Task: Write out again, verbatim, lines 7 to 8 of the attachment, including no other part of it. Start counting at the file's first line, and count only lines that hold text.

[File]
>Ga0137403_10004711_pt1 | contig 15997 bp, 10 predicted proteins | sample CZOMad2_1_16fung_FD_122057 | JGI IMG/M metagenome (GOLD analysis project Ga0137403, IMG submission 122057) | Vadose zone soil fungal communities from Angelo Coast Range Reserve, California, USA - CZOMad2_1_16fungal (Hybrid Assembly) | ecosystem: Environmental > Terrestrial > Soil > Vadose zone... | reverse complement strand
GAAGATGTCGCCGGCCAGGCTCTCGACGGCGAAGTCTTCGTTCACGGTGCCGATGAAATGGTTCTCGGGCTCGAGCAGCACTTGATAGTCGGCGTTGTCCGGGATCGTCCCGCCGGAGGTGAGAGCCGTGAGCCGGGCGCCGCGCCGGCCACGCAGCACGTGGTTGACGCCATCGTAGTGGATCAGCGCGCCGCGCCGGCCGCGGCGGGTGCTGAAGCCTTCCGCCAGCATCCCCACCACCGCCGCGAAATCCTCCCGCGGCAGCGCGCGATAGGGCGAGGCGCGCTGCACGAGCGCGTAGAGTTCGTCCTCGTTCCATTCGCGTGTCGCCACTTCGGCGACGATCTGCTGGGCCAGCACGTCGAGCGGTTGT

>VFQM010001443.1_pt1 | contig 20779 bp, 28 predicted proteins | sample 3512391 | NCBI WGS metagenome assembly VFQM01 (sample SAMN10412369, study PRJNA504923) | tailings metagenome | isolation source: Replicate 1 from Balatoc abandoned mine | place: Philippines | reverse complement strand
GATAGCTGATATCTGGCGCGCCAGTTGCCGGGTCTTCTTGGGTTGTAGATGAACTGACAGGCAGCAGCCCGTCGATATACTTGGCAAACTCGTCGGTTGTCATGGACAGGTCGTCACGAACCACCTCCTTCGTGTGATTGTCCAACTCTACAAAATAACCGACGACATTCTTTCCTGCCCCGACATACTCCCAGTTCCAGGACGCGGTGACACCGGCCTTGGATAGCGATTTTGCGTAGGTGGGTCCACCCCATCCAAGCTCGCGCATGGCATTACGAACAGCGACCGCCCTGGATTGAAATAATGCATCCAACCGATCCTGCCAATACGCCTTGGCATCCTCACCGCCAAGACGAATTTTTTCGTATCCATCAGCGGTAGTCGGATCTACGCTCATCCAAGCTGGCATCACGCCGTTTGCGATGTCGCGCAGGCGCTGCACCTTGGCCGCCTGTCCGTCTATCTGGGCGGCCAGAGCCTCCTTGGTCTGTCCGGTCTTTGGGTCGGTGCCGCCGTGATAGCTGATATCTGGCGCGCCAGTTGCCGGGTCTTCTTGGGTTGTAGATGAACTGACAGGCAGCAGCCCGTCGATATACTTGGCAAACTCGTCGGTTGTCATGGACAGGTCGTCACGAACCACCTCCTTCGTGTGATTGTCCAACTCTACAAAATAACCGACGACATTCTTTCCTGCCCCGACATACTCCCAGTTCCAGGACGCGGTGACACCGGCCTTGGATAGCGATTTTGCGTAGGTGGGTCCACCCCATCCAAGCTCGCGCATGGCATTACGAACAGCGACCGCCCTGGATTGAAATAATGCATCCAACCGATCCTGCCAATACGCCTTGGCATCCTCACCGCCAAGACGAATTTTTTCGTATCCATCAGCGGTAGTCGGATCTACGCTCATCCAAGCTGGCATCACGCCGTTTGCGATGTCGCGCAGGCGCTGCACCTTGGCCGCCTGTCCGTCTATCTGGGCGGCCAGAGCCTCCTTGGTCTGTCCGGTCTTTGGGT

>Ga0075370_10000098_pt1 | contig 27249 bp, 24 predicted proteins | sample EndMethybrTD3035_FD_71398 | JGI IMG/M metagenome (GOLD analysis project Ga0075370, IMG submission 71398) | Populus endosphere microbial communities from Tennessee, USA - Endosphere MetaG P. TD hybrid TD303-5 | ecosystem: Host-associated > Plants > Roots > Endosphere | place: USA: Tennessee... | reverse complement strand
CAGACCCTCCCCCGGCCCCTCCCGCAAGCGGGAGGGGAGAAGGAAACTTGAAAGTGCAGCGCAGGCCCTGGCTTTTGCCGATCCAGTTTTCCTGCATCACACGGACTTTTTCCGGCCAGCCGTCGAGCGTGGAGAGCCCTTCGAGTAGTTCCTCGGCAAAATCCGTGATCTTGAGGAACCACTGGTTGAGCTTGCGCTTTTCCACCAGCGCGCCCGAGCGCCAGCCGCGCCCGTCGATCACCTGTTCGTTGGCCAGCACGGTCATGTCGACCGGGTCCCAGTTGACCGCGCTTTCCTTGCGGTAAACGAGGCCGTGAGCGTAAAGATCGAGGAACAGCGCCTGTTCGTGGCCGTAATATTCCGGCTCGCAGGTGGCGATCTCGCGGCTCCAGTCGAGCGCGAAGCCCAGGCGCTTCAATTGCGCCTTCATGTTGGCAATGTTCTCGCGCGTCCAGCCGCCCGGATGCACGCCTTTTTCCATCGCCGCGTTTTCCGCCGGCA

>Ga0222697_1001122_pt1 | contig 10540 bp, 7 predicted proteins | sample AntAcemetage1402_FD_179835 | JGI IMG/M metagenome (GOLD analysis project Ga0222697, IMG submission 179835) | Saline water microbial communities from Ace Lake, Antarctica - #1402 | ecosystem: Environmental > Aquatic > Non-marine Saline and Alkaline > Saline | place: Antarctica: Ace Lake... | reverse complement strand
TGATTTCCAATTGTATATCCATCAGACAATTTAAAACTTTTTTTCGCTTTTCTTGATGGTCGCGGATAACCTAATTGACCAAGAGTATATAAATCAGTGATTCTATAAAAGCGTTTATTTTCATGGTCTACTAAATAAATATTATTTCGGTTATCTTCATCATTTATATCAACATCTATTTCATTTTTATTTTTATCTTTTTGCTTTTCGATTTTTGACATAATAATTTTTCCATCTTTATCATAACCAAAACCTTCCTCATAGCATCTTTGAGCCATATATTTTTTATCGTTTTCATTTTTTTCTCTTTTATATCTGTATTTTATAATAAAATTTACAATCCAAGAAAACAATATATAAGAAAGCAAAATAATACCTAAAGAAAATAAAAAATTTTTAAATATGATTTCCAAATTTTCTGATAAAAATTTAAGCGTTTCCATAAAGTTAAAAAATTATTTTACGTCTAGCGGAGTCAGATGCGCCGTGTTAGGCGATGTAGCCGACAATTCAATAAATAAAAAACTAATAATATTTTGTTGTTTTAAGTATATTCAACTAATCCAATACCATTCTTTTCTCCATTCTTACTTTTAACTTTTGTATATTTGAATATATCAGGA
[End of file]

>Ga0222697_1001122_pt1 | contig 10540 bp, 7 predicted proteins | sample AntAcemetage1402_FD_179835 | JGI IMG/M metagenome (GOLD analysis project Ga0222697, IMG submission 179835) | Saline water microbial communities from Ace Lake, Antarctica - #1402 | ecosystem: Environmental > Aquatic > Non-marine Saline and Alkaline > Saline | place: Antarctica: Ace Lake... | reverse complement strand
TGATTTCCAATTGTATATCCATCAGACAATTTAAAACTTTTTTTCGCTTTTCTTGATGGTCGCGGATAACCTAATTGACCAAGAGTATATAAATCAGTGATTCTATAAAAGCGTTTATTTTCATGGTCTACTAAATAAATATTATTTCGGTTATCTTCATCATTTATATCAACATCTATTTCATTTTTATTTTTATCTTTTTGCTTTTCGATTTTTGACATAATAATTTTTCCATCTTTATCATAACCAAAACCTTCCTCATAGCATCTTTGAGCCATATATTTTTTATCGTTTTCATTTTTTTCTCTTTTATATCTGTATTTTATAATAAAATTTACAATCCAAGAAAACAATATATAAGAAAGCAAAATAATACCTAAAGAAAATAAAAAATTTTTAAATATGATTTCCAAATTTTCTGATAAAAATTTAAGCGTTTCCATAAAGTTAAAAAATTATTTTACGTCTAGCGGAGTCAGATGCGCCGTGTTAGGCGATGTAGCCGACAATTCAATAAATAAAAAACTAATAATATTTTGTTGTTTTAAGTATATTCAACTAATCCAATACCATTCTTTTCTCCATTCTTACTTTTAACTTTTGTATATTTGAATATATCAGGA